Approval for the Drafting of a New “Public Health and Tobacco Bill”
Wednesday 28 February 2001, Ash Wednesday – National No-Smoking Day
The Minister for Health and Children, Micheál Martin, T.D., today announced a number of initiatives aimed at preventing people taking up the smoking habit and assisting those who have already done so to quit. The Minister announced today’s Government approval for the drafting of a Public Health and Tobacco Bill to give effect to the proposals in the policy document “Towards a Tobacco Free Society”, launched in March last year. The drafting of the Bill will be given priority in the Government’s legislative programme.
“The new Tobacco Bill will represent the most comprehensive anti-tobacco legislation ever published in this country and confirms that the battle against tobacco is one of the most important public health challenges to be faced and is one of my main priorities as Minister for Health and Children. Tobacco is a significant burden to individuals, families and society through death, illness and medical costs. Smoking related illnesses account for about 7,000 deaths each year in Ireland” said the Minister.
The Minister will now proceed, in conjunction with the Office of the Parliamentary Counsel to the Government, with the drafting of the Bill, as a matter of priority, with a view to having it introduced in the Houses of the Oireachtas at the earliest possible date.
The main provisions of the proposed Bill will include:-
- The establishment, on a statutory basis, of an independent Office of Tobacco Control (OTC). This office is already in place on an administrative basis and in fact presented the Minister with their first Business Plan this week. The Bill will assign responsibility to the office for monitoring, co-ordinating and, in certain circumstances, enforcing the anti-tobacco legislation.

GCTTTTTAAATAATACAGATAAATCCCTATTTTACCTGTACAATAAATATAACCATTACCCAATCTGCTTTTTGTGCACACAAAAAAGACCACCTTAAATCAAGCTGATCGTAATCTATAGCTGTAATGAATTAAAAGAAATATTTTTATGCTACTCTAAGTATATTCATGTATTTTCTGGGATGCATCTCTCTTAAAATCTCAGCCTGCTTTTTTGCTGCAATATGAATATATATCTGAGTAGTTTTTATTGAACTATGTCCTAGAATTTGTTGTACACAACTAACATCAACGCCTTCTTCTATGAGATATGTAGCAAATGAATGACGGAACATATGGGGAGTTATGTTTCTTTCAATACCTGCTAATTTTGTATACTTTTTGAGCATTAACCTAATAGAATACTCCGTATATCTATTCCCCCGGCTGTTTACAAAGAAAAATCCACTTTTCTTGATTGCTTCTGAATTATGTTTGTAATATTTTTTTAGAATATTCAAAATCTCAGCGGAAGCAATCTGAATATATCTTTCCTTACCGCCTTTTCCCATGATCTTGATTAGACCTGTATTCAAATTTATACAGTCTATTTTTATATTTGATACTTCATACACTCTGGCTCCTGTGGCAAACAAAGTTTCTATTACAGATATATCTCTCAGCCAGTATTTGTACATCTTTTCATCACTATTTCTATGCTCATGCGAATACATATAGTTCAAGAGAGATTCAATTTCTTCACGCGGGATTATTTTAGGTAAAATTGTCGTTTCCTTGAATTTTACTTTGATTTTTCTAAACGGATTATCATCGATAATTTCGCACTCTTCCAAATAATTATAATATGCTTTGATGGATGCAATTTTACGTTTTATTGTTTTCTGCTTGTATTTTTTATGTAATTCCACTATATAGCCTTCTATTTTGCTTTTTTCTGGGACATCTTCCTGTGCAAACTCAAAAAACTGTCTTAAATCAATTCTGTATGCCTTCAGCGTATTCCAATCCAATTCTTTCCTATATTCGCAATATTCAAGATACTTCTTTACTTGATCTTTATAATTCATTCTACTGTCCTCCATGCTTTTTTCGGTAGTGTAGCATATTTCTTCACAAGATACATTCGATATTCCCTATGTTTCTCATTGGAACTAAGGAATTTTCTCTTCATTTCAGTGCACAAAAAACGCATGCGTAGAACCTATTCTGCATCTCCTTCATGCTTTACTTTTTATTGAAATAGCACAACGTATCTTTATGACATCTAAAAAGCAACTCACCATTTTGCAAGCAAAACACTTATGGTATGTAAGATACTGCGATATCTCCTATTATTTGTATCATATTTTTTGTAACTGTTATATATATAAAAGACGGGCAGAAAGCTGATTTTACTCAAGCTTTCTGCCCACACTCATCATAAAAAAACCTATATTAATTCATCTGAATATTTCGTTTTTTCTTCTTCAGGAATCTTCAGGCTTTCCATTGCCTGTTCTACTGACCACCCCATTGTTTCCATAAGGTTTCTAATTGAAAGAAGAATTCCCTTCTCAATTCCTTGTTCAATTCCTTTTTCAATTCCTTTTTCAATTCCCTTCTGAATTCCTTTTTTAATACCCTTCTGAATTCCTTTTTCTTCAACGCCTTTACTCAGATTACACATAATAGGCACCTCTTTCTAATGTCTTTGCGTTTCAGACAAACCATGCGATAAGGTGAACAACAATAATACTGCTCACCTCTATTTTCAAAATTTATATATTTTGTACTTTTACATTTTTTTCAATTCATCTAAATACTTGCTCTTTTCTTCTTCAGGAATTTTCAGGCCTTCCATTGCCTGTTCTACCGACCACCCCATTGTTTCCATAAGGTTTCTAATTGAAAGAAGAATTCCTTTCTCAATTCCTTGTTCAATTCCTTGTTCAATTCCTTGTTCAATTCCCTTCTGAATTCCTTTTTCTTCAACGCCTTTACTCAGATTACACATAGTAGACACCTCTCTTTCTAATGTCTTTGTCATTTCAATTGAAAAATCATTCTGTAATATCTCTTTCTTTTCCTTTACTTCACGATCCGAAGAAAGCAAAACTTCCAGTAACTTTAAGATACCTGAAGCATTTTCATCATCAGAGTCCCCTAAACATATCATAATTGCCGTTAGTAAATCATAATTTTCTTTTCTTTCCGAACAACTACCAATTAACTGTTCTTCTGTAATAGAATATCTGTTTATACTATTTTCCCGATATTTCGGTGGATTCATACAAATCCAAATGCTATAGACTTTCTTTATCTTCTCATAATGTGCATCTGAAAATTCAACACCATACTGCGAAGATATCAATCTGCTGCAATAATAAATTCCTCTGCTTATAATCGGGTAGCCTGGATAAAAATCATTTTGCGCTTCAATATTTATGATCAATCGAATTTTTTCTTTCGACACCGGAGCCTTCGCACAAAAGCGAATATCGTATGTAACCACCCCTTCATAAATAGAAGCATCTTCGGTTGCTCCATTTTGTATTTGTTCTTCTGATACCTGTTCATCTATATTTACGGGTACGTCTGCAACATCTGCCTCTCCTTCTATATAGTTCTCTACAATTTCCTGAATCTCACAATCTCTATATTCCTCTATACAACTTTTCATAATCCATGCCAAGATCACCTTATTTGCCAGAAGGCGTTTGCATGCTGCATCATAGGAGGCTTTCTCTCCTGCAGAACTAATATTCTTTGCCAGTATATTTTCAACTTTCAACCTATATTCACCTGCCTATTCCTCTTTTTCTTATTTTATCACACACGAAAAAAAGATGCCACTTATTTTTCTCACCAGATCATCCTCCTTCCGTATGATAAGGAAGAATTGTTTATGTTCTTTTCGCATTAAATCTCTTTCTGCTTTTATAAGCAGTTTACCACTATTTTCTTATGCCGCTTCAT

- The introduction of a comprehensive ban on tobacco advertising and on all forms of sponsorship by the tobacco industry;
- A system of registration for retailers of tobacco products;
- A ban on the sale of ten packs of cigarettes and on self service;
- Full disclosure to the public of all aspects of tobacco;
- Improved protection for people against passive smoking;
- Tougher enforcement provisions.
The Minister has already allocated an additional £1million to the health boards in 2001 to enable them recruit about 30 environmental health officers and some administrative support to improve enforcement and compliance with the anti-tobacco legislation.
“I am particularly concerned over the reported increase in the level of smoking among children and teenagers. Many of the provisions of this new Bill, in particular, the ban on the sale of ten packs of cigarettes and on self service and the comprehensive ban on tobacco advertising and sponsorship, will ensure that young people’s exposure to tobacco products and incentives to purchase tobacco products will be greatly reduced. The Health (Miscellaneous Provisions) Bill, 2000, currently before the Houses of the Oireachtas will also raise the age at which tobacco products can be sold to young persons from sixteen to eighteen years and will raise the maximum fine on persons convicted for selling to underage persons from £500 to £1500” said the Minister.
The Minister is making Nicotine Replacement Therapy available to medical card holders with effect from 1st April this year. The full range of therapies, i.e. patches, gum, sprays, tablets etc. will be available to medical card holders free of charge on prescription by their GP. The cost of this initiative is estimated at£3million per annum and is in line with the recommendations of the Cardiovascular Health Strategy Group and the Advisory Forum established to support the Task Force in the implementation of Strategy.
Minister Martin also announced a further initiative with the establishment of a Tobacco Research Centre which had been recommended in the Report “Towards a Tobacco Free Society” launched by the Minister with Government approval on 7 March 2000. The main aims of the Centre will be to promote and develop academic excellence in tobacco and health studies and to advance public health in this area largely through research, particularly into tobacco marketing. The Minister has asked the Office of Tobacco Control and ASH Ireland to advance this project without delay.
“The creation of a tobacco-free environment requires rigorous and sustained multiple actions that focus on reducing the prevalence of tobacco use,” said Dr. Michael Boland, Chairman of the Board of the Office of Tobacco Control, at the submission of the newly established Office’s first Annual Report.
“Ireland has, for many years, been a leading advocate for the world-wide control and ultimate elimination of tobacco use from our society. I believe that this comprehensive new Bill, which I expect to be published by June of this year, and the putting in place of the Tobacco Research Centre, will enhance our proud tradition of world leadership in this field and we are determined that Ireland will continue in this role” said the Minister.